Back on track
Patrick Bamford might yet be on his way out of Burnley this month, for what would be the seventh loan spell of a career which has yet to include an appearance for his parent club, Chelsea, although no one who cares about English footballers would take any pleasure in his recent hiatus.
The great Chelsea buy-and-loan experiment with some of the world’s leading young players has been going on long enough now for those who sign up to it, as Bamford did aged 18 in 2012, to know what they are getting into. The question for boys such as Bamford, who traded in solid career starts in the Football League – in his case Nottingham Forest – for the goldplated life of Chelsea young gun for hire, is what they make of it.
What is Bamford making of it? A great deal as of the end of the 2014-15 season, when he was the Championship player of the year aged 21, with 19 goals for Middlesbrough and a burgeoning reputation. Was Bamford ready for the leap to Chelsea then? The question might have been better framed as whether he was even ready for the Premier League.
It will not be lost on Bamford that it is the 2016 Championship player of the year, Andre Gray, who is one of those Burnley strikers keeping Bamford out of the side at his current loan club, his third such move since Middlesbrough. Bamford has played just 34 minutes this season over the course of six substitute appearances, and he was not included in the squad for yesterday’s FA Cup third-round tie at Sunderland, a game which might have offered him the chance of a first start for the club he joined last summer.
A tremendous shame indeed that a footballer who looked to be maturing nicely by May 2015 has not scored one goal since, over loans also encompassing Crystal Palace and Norwich City. Given that he turns 24 this September, just two months younger than Harry Kane, it is hard to keep talking about him in terms of potential.
It was Chelsea’s preference in 2015 that he stayed another year at Middlesbrough after his breakthrough season with Aitor Karanka. Instead it was Bamford’s decision to join Palace when the club already had Fraizer Campbell, Conor Wickham and Dwight Gayle competing to play in a team that tended only to utilise a single striker.
He made the unilateral decision to announce his departure from Palace at the midpoint of last season. At Norwich he started just two games in their relegation battle. Last summer, there was a feeling that he should go back to the Championship and rebuild his confidence with one of the division’s top-end teams there, but there was an insistence from the player’s side that a Premier League loan be found.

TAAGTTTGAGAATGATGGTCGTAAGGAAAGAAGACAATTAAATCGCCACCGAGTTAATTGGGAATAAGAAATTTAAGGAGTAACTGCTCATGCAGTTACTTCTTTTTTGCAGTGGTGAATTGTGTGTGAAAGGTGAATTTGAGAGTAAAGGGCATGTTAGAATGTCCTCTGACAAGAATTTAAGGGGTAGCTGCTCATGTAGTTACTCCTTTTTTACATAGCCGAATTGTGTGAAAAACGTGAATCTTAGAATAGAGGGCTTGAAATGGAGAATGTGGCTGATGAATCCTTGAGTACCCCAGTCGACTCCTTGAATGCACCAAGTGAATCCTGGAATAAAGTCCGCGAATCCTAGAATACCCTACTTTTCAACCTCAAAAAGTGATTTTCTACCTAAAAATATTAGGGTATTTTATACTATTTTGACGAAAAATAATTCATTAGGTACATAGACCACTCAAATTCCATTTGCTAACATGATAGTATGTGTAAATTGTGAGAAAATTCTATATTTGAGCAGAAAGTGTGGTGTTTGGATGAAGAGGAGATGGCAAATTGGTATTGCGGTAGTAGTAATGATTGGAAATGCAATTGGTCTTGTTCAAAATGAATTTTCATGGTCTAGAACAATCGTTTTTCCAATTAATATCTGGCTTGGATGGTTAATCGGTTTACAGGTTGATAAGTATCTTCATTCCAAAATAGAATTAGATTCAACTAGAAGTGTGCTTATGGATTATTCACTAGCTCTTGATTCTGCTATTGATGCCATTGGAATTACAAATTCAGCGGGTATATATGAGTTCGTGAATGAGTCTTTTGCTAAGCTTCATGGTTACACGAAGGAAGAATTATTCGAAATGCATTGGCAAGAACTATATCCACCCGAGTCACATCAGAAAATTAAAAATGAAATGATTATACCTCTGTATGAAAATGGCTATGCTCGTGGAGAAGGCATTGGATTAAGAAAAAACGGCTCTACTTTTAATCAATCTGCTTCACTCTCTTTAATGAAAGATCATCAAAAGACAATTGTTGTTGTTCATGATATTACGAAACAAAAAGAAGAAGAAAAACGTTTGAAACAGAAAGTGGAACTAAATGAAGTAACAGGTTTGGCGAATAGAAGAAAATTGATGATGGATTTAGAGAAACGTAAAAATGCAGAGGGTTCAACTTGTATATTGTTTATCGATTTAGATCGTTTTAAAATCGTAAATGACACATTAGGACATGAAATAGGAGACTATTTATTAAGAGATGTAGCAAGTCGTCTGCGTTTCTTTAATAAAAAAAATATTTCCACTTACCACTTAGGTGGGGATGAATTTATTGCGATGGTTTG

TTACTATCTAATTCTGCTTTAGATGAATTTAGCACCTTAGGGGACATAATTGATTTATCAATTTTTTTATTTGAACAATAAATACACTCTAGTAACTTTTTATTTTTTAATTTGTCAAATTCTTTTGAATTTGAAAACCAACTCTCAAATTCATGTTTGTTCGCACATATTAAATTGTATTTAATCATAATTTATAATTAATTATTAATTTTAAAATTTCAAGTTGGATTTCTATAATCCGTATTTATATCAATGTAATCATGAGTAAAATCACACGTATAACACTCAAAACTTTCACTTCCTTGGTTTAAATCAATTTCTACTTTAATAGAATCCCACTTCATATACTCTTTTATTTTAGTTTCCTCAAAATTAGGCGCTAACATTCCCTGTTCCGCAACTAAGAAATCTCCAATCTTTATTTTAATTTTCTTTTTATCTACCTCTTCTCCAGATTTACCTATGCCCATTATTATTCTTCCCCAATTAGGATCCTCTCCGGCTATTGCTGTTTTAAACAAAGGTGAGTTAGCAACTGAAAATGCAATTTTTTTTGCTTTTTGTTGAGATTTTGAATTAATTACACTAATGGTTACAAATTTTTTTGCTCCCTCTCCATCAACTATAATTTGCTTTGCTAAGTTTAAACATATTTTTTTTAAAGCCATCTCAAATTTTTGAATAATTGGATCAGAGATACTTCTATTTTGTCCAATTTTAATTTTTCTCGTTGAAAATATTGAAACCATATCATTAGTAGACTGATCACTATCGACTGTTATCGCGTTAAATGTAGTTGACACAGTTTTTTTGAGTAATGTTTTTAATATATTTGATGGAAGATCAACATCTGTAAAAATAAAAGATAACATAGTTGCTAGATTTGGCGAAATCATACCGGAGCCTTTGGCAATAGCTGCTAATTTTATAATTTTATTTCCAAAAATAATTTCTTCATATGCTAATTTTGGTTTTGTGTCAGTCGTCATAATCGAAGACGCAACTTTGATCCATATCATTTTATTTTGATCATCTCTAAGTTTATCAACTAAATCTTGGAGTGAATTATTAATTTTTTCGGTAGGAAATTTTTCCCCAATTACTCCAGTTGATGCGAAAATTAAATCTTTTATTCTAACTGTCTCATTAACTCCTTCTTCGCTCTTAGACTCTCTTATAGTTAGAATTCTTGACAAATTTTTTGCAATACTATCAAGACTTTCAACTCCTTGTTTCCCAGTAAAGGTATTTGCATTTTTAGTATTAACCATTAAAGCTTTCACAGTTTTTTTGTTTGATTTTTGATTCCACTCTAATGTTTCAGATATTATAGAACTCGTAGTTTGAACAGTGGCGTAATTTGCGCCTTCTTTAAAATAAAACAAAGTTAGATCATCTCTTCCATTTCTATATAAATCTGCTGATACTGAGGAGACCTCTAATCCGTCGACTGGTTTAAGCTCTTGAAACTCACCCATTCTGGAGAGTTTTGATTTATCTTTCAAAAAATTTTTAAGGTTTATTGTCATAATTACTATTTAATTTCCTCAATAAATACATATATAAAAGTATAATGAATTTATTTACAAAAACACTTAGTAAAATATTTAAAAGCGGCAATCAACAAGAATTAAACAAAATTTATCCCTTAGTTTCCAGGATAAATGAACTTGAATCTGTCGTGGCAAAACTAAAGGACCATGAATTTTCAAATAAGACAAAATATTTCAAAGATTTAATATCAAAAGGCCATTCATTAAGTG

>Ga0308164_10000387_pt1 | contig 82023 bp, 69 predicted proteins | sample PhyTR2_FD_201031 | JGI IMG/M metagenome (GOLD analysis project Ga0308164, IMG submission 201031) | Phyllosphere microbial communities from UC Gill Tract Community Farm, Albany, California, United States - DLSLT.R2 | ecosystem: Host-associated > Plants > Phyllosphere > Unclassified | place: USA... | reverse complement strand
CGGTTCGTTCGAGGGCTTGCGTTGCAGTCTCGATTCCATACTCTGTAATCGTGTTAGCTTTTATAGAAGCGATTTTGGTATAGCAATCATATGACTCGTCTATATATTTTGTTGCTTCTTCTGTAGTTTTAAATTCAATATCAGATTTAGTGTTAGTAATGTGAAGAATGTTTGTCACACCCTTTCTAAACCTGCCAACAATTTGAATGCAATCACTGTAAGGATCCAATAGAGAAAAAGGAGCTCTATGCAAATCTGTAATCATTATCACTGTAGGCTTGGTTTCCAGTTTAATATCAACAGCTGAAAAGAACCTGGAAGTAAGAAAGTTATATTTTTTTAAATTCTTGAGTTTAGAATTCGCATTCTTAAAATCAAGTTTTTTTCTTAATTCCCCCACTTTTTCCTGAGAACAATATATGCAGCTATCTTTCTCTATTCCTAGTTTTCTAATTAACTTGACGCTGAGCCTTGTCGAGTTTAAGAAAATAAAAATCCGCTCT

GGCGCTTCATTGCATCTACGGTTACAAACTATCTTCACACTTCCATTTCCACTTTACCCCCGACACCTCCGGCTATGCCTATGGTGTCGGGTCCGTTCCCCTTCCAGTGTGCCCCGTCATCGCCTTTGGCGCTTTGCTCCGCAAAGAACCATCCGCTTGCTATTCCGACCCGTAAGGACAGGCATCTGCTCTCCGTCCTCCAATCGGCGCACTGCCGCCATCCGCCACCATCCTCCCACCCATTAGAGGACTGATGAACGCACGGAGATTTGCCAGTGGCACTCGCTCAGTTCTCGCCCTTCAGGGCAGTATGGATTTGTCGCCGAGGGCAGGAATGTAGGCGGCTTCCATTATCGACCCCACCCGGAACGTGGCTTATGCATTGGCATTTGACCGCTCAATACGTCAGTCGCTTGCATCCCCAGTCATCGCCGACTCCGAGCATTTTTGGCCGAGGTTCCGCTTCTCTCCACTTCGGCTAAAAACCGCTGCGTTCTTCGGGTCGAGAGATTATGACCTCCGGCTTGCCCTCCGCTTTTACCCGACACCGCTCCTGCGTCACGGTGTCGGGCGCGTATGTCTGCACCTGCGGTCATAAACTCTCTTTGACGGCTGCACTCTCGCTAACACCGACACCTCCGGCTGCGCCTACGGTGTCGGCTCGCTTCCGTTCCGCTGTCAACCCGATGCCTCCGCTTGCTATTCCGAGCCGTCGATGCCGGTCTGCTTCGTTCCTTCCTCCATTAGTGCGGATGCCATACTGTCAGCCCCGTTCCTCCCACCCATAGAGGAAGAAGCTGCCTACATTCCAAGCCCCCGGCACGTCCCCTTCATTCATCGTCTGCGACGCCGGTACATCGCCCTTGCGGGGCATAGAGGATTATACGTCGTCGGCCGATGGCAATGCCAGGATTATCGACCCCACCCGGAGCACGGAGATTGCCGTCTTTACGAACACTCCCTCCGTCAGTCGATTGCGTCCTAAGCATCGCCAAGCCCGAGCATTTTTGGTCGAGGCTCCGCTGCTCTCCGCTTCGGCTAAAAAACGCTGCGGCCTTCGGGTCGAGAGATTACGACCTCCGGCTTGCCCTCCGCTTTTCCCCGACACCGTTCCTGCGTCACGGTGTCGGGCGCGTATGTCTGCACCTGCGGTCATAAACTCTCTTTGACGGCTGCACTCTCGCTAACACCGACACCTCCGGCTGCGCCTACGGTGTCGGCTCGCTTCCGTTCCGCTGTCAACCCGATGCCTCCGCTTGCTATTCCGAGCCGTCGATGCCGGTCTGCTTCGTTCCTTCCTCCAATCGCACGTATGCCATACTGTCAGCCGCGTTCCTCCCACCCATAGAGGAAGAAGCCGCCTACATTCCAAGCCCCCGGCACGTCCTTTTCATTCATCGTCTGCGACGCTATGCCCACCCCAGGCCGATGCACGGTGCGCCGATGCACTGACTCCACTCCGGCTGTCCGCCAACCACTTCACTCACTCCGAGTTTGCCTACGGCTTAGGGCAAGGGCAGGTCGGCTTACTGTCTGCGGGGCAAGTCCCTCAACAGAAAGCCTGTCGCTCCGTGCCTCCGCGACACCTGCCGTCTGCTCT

At Burnley, Bamford has encountered the same problem, a team who play with one striker, which is unfailingly not him. Of course, a football career is no place for what-ifs, but had he stayed at Middlesbrough then Bamford would have been a Premier League player by dint of promotion. There have been suggestions he could return there this summer but, once again, at his former club the competition for game-time looks steep.
By all accounts Bamford is an intelligent man and, unusually for a footballer, is multilingual and a grade seven violinist. That makes him stand out, but no player can escape the reality that players progress at different rates and in such a competitive career, they have to make the right decisions on loan moves in the developmental stages of their careers. His father Russell is a major influence.
By way of example, Michail Antonio, one of English football’s breakthrough players of the past 18 months, was at Sheffield Wednesday at the age of 23 and still yet to make the move to Nottingham Forest and then on to West Ham. His career might have been slow to start, but once it took flight his progress has been remarkable, and at 26 now, he is competitive with any of his peer group.
Of course, having started at Tooting and Mitcham United, Antonio benefited from a low profile. Bamford, having moved to Chelsea aged 18, has had a very different experience. That sort of move also creates an expectation in the mind of the player and those around him, which militates against staying put and taking one’s time at a loan club, or even taking a step backwards if required, to make progress in the long term.
Meanwhile, Chelsea’s loan system is starting to yield results, albeit in unexpected ways. Ryan Bertrand and Victor Moses have made very good careers. Perhaps the same will be said of the likes of Nathaniel Chalobah, Nathan Aké, Tammy Abraham, Lewis Baker and some of the others who are part of that famous loanees’ WhatsApp group to which Bamford also belongs. Not all of them will make it as Chelsea players, but all have a very good chance of a rewarding professional career, providing they make the right choices.
Breaking into the first team is the dream, and all the good young strikers on their books, from Michy Batshuayi to Bamford, will be frustrated that this month the club are considering Fernando Llorente as a short-term fix.
But this is Chelsea, and those who sign the lucrative professional deals on offer there are left in no doubt there will be no free passes.
At the end of this season, Bamford will have just one year left on his Chelsea contract, and a tough decision will have to be made by club and player on his future.
Come the summer he needs to be in the best possible position, and if that means swallowing his pride this month and heading back to the Championship to get some confidence back, then there is no shame in that.
At just two months younger than Kane it is hard to keep talking of potential
Treading water: Patrick Bamford is in the sixth loan spell of his career at Burnley and has not scored since he left Middlesbrough in May 2015